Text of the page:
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Conrad Black and his wife Barbara Amiel on the grounds of their Toronto home May 4, 2012. Black was released from a Florida jail earlier in the day and returned to Canada. (Moe Doiron/Moe Doiron/The Globe and Mail)
Conrad Black and his wife Barbara Amiel on the grounds of their Toronto home May 4, 2012. Black was released from a Florida jail earlier in the day and returned to Canada. (Moe Doiron/Moe Doiron/The Globe and Mail)

Conrad Black has quiet first full day of freedom after sudden Toronto arrival Add to ...



Though his prison sentence is over, Lord Black's legal troubles continue. His lawyers are fighting a $70-million bill from the U.S. Internal Revenue Service for allegedly failing to pay taxes.

Thoughts on Black’s homecoming

Brian Mulroney, former prime minister. “Conrad is a Canadian, and I’m delighted that he’s back in Canada. I’m sure he’s going to rebuild a very productive and a good life for himself and his family and his country. … The one constant of Conrad’s difficult period, including incarceration, was that he never lost his sense of history and he never lost his sense of humour. And if you can retain those two important elements of life, chances are you’re going to be okay.”

David Frum, author and journalist. “I think it’s wonderful to have him at liberty. It’s great that he’s able to return to Canada. There’s been a question mark over that. This is where he was born, where he grew up. Where he belongs. … It’s a big Internet out there; a lot of people will say a lot of different things. I find it hard to imagine there are many people who would seriously say that someone who was born in Canada, who grew up in Canada, who operated a business in Canada, created one of Canada’s great national newspapers, that person should not be allowed to find refuge in Canada.”

Peter C. Newman, author and journalist. “I don’t think it’s good for Canada, I don’t think it’s bad for Canada; I think he’s kind of an inevitable force, like gravity. … You don’t praise it or damn it. I don’t think he’s going to do anything for the country – that has never been his goal. But he’s a good writer. And I think we can expect some more good books from him. I think it’s a good thing he’s back. But I would like, at some point, just to get a thimble-full of remorse.”

Anna Porter, publisher and novelist. “I am delighted he is coming home, at last. In spite of his spat with [former prime minister Jean]Chrétien, this remains, and has always been, Conrad’s home.”

Doug Pepper, Conrad Black’s publisher. “As his friends, we’re just happy to see him free."

A range of Black naysayers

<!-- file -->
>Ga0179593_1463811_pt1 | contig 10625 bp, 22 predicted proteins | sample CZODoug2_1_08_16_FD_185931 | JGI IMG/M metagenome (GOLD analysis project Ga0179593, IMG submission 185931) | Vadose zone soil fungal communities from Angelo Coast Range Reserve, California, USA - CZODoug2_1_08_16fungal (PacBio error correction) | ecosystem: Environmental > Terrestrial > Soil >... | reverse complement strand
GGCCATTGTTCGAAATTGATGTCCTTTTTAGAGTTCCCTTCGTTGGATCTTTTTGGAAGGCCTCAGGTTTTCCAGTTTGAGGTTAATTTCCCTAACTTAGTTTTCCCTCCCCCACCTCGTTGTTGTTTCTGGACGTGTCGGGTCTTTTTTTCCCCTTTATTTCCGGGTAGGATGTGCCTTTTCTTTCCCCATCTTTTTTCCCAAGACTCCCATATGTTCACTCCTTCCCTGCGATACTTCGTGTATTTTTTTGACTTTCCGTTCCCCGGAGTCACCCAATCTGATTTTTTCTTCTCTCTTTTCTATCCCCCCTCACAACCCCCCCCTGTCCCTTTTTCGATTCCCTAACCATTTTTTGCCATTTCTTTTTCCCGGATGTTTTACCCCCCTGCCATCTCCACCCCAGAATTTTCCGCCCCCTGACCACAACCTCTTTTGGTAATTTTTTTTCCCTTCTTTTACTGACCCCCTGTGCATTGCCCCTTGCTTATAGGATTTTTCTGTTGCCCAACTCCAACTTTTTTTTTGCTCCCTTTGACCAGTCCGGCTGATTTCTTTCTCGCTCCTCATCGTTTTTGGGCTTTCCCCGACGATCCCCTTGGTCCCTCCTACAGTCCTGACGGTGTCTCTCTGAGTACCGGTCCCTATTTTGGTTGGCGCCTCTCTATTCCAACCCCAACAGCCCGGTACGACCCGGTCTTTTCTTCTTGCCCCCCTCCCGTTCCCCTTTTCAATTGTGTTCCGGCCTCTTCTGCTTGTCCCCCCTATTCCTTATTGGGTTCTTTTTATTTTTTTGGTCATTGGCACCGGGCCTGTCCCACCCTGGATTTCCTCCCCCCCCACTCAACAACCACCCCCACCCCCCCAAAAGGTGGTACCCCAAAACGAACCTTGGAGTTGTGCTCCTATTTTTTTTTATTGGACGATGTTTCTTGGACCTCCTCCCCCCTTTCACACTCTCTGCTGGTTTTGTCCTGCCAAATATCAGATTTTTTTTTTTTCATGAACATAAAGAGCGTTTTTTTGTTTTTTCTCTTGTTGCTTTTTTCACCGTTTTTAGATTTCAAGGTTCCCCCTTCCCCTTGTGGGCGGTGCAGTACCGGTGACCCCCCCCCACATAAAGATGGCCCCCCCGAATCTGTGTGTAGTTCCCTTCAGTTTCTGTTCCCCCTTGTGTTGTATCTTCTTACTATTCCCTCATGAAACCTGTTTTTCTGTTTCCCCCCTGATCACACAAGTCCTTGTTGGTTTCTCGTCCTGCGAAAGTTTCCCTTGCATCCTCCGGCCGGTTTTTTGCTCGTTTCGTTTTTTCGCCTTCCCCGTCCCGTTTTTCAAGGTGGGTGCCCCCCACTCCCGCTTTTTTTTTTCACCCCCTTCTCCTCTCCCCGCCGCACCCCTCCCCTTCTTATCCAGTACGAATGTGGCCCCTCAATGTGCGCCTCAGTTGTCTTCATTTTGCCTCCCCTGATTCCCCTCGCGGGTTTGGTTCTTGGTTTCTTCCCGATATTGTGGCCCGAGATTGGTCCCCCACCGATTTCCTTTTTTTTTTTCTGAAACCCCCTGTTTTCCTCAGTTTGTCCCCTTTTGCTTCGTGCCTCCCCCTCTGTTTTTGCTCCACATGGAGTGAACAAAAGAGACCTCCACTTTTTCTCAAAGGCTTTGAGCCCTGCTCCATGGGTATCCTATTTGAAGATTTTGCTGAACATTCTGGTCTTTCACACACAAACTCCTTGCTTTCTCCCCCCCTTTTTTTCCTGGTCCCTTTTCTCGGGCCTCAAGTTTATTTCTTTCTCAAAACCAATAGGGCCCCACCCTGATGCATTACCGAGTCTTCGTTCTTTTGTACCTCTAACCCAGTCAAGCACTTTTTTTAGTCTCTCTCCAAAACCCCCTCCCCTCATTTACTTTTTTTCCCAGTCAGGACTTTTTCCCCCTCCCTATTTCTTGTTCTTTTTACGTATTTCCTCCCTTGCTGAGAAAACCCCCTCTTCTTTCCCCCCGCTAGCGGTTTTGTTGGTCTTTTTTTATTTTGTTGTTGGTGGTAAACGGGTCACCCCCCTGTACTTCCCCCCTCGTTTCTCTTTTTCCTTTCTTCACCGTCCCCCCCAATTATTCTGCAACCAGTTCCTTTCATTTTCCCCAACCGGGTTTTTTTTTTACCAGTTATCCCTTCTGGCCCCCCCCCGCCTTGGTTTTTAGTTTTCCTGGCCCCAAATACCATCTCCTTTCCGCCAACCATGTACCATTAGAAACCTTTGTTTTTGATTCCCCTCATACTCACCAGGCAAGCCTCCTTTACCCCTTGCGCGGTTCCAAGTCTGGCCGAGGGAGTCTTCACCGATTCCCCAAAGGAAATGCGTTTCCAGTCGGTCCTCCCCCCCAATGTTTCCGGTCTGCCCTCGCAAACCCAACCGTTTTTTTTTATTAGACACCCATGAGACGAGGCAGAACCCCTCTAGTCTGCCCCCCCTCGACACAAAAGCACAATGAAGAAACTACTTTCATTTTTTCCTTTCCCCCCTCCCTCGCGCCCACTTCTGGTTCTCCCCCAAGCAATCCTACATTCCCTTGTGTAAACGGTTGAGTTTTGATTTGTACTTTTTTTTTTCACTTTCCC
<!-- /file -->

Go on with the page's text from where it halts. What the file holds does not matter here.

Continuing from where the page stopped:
From paper workers to pensioners, the former press baron evokes strong emotions.

Former Calgary Herald employees. Dave Coles won’t be on Conrad Black’s welcoming committee, and it has nothing to do with the convicted Lord’s white-collar misdeeds.

In Mr. Coles’s mind, Lord Black is the media baron at the centre of an acrimonious, months-long strike at the Calgary Herald in 1999 and 2000. Lord Black called the strike a “left-wing coup d’état.” Striking newspaper staff accused him of trying to crush unions.

Mr. Coles, now president of Canada’s Communications, Energy and Paperworkers Union, was a key organizer behind the strike.

“This guy is a bit of a blight on Canada. He denounces Canada, he denounces Canadian workers and he gets a golden parachute,” Mr. Coles said. “If it were some poor working stiff who’d been convicted, he wouldn’t get in.”

Jean Chrétien. Just your run-of-the-mill legal dispute, really. The Queen was to appoint Conrad Black a peer in the United Kingdom; he got his British citizenship and everything seemed fine until then-prime-minister Jean Chrétien intervened, citing a 1919 resolution barring such honours from being conferred on Canadians.

Lord Black sued Mr. Chrétien, alleging abuse of power and arguing the prime minister’s conduct “was wholly without legal basis.” The suit sought $25,000 in damages. Lord Black lost and ended up renouncing his Canadian citizenship in order to join the House of Lords.

Pensioners from Massey-Ferguson and Dominion stores. Conrad Black had little patience for those calling into question his business practices. When a Toronto Sun column criticized his decision to leave floundering Massey-Ferguson to its creditors, he dismissed “asinine” commentary – “not that the Sun is a newspaper of record to anyone who does not suffer from severe lip-strain after half-a-minute of silent reading.”

When he withdrew $30-million in surplus funds from Dominion store employees’ pension, he responded to cries of foul by noting, “We are not running a welfare agency for corrupt union leaders and a slovenly work force.”

Bob Hepburn. The columnist and Conrad Black have engaged in a public war of rhetorical polemic in two of Canada’s largest newspapers. Several months ago, Mr. Hepburn argued in the Toronto Star that Lord Black should be stripped of his Order of Canada. Lord Black shot back the next day in a National Post column, slamming Mr. Hepburn’s “false assertions” about the convicted Lord’s friends in supposedly high places.

Mr. Hepburn tangled with Lord Black again this week, criticizing what he sees as an unduly fast-tracked approval for the erstwhile Canadian’s temporary residency.

WIth a report from Kim Mackrael in Toronto

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